Sumo Wrestling – Religion and Tradition in Sports
In this age of constant change and evolution, the ancient sport of sumo wrestling has remained relatively the same for the past 750+ years. Originally begun some 1,500 years ago as a celebration of peace on earth and bountiful harvests, the sumo tournament, now held six times a year, still pays tribute to its beginnings through various subtle rites and motions.
Photo: Alan on Flickr
Each sumo tournament lasts fifteen days and sees the wrestlers, called rikishi, facing off against different opponents each day according to their ranking. The rikishi will only face off against others within their division. While each day of the tournament begins at 8:30am and lasts until 6pm, the most exciting bouts are always at the end, and feature the yokozuna (top-ranked) wrestlers.
Arriving at the tournament site early (around 1pm) will allow you to line up with a throng of other fans who want to see the top rikishi enter the site through the front entrance just like everyone else. Dressed in beautiful kimonos, they proceed through the front doors, then head to their respective locker rooms. If you are lucky enough, you can even shake hands with some of them.
As you enter the venue, your tickets will be scanned and then you can be led to your seats by ushers. Once you’ve found your bearings, you might want to get up and walk around a little. You’ll find several vendors stands at which you can pick up relatively inexpensive souvenirs including tournament programs, playing cards, rikishi handprints on square colored paper, drawings of modern-day sumo wrestlers in ancient-Japanese art style, and more.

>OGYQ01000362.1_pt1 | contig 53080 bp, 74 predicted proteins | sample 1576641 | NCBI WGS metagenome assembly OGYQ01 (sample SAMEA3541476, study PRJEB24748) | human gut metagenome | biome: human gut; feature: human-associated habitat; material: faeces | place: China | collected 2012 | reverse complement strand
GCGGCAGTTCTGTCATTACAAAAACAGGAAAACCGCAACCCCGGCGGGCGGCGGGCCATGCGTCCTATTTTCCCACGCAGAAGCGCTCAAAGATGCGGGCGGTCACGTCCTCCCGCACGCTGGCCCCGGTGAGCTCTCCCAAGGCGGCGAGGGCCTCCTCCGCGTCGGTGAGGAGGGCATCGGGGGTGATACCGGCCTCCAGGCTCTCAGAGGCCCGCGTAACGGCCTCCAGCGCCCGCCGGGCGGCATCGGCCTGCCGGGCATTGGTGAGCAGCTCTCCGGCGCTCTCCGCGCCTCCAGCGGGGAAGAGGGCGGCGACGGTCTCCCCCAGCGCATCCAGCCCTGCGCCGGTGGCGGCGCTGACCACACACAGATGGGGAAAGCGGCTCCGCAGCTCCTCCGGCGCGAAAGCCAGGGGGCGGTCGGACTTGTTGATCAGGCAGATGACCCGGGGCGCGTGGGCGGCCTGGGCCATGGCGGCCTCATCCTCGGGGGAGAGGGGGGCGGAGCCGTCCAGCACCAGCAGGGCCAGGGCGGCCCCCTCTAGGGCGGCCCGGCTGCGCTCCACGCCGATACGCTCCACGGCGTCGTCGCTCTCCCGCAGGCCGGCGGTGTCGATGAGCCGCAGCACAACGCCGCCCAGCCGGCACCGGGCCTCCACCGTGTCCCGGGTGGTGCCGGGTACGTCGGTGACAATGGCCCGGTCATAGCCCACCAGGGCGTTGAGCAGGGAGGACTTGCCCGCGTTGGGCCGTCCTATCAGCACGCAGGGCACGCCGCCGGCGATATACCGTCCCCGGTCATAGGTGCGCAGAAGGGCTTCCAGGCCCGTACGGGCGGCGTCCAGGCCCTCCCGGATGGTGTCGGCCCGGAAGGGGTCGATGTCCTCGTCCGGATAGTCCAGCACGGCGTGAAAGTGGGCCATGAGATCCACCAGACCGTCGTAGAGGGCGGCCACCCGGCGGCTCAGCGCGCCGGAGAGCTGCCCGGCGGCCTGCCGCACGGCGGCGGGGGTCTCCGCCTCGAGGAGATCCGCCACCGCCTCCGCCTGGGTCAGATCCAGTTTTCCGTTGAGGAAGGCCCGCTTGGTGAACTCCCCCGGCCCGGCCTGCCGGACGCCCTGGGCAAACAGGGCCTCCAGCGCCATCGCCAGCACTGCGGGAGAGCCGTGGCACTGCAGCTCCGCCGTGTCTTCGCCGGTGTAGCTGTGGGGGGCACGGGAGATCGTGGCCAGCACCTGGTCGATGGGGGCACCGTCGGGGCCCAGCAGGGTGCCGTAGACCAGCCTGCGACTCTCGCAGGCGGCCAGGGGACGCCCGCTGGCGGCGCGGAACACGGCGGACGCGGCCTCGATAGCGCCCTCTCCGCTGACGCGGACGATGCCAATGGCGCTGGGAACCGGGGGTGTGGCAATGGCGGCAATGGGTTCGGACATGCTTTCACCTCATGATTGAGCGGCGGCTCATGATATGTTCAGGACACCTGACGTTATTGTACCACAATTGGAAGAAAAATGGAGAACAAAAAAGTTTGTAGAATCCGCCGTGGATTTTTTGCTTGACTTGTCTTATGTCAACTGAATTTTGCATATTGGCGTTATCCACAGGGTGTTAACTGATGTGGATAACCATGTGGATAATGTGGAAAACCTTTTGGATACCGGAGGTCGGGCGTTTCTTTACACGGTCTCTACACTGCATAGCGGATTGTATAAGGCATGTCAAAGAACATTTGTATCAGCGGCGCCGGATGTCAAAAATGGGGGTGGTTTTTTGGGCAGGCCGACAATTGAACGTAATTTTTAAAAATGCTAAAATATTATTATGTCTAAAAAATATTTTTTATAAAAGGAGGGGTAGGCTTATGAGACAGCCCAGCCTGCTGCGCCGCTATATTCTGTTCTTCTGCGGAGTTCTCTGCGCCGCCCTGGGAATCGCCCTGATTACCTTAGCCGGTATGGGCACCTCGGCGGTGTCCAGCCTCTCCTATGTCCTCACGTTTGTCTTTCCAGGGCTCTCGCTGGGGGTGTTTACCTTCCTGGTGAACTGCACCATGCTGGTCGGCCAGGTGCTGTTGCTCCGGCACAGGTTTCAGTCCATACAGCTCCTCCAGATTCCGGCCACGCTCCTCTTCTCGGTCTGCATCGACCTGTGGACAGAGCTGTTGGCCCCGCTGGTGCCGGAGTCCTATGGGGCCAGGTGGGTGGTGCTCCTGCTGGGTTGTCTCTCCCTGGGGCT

At around 3:30pm, the top division rikishi make their entrance to the ring and perform a short ring-entrance ceremony. They are all wearing beautiful silk ceremonial aprons that have embroidery representing their wrestling names. The yokozuna end the ring-entrance ceremony with their own special “dance” which is meant to cast out evil spirits and awaken their gods and get their attention. Then, the main event is ready to begin.
Photo: davidgsteadman on Flickr
While somewhat slow-paced, each matchup is preceded by introductions, stare-downs, ring-purifications and other rites. Only when the referee (called gyoji) indicates that the time limit has been reached do the two rikishi square off one last time. When the higher-ranked rikishi touches both hands on the sand-dusted clay surface, the stand-off begins. The first man out of the ring or to touch the ground with anything but his feet loses. Wins-losses records are kept through the 15-day tournament, and the rikishi with the best record at the end wins the Emperor’s Cup.
At the end of each day’s matches, one of the lower-ranked rikishi comes out to perform the closing “bow ceremony” in which he twirls a long bow around his body several times. Tradition says that this started when the winning wrestler was given a bow to commemorate his victory, and out of joy he would perform a dance. The tradition has remained with the sport through several centuries.
Photo: Vanessa Smith on Flickr
Three tournaments per year are held in Tokyo (January, May, September), and one each is in Osaka (March), Nagoya (July) and Fukuoka (November). The cheapest tickets are around ¥4,000 and the more expensive box seats start at ¥38,000 for four people.
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It is always possible to watch sumo on television, as NHK broadcasts every day of the tournament (from 3:30 until 6pm), but as is the case with many sports, the live experience is much more satisfying and exciting. The sounds and sights are much more vivid and leave a lasting impression and appreciation for this ancient traditional sport.